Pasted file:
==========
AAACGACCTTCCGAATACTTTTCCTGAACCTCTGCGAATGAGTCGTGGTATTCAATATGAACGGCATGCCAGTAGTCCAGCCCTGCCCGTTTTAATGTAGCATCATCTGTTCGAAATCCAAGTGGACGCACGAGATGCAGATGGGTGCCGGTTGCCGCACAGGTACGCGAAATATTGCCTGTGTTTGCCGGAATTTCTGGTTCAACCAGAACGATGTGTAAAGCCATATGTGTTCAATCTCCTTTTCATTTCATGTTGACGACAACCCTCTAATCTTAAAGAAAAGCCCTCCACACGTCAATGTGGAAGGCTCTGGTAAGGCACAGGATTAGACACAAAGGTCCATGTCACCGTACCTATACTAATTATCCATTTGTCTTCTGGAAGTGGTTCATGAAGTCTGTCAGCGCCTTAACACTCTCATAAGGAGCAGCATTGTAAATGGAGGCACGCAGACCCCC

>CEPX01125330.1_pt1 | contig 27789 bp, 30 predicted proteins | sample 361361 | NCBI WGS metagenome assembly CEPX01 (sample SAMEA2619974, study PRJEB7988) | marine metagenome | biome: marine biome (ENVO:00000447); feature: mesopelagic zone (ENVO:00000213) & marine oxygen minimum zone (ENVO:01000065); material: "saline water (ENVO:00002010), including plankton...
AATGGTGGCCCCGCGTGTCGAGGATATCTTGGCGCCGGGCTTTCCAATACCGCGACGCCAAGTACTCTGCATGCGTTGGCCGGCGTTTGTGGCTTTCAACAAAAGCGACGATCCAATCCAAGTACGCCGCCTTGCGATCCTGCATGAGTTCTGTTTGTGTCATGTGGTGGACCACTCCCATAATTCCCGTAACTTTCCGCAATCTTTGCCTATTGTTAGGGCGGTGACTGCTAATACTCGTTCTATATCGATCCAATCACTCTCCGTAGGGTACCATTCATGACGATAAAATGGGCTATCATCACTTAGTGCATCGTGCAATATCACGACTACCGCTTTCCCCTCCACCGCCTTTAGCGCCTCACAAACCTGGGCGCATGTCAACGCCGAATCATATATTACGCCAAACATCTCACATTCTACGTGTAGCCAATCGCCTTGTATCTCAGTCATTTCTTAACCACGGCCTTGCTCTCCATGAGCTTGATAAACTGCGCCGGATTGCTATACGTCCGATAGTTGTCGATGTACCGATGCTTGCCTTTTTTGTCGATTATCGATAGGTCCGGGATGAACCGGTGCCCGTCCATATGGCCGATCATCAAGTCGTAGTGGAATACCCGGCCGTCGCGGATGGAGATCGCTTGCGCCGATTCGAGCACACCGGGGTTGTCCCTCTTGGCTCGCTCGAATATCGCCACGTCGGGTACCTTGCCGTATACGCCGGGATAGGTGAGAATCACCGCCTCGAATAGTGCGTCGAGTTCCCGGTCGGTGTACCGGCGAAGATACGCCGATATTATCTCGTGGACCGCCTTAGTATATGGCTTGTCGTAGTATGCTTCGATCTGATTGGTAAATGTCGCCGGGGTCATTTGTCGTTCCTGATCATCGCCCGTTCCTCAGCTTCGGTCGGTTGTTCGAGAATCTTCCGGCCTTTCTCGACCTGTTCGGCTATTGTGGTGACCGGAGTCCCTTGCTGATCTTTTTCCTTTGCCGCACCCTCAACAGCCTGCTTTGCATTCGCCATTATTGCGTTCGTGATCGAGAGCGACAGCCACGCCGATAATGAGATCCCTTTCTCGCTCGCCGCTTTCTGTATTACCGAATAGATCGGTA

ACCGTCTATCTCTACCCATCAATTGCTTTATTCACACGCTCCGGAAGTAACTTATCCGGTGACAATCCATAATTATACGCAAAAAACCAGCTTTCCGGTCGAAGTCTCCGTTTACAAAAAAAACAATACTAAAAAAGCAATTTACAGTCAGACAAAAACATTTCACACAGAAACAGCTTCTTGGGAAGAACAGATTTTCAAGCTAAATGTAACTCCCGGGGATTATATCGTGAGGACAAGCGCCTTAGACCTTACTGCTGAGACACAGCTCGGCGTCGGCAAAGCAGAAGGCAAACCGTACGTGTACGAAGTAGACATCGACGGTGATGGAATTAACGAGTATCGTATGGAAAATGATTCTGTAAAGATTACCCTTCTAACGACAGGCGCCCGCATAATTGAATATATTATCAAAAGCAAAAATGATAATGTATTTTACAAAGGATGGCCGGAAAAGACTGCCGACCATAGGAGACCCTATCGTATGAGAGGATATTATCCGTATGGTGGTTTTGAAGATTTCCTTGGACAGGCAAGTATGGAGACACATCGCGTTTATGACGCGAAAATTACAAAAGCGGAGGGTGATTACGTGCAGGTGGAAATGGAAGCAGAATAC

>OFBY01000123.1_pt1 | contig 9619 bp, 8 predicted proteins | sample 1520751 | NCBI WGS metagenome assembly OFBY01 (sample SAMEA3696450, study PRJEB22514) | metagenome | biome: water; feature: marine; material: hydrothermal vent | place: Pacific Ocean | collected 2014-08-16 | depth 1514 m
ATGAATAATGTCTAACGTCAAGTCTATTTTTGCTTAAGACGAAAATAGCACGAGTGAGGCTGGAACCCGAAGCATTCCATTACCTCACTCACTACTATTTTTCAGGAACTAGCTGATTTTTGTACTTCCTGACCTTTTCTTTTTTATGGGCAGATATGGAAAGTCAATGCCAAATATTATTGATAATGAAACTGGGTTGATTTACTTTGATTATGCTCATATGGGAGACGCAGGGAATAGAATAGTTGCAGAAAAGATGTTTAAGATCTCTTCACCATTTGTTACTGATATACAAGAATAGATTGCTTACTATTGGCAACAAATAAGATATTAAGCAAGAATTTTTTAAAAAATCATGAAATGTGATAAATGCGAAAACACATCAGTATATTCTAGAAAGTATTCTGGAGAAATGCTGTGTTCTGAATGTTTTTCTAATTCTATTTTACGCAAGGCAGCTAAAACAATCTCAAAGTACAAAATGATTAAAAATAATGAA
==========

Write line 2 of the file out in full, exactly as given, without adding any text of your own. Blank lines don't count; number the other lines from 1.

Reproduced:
>CEPX01125330.1_pt1 | contig 27789 bp, 30 predicted proteins | sample 361361 | NCBI WGS metagenome assembly CEPX01 (sample SAMEA2619974, study PRJEB7988) | marine metagenome | biome: marine biome (ENVO:00000447); feature: mesopelagic zone (ENVO:00000213) & marine oxygen minimum zone (ENVO:01000065); material: "saline water (ENVO:00002010), including plankton...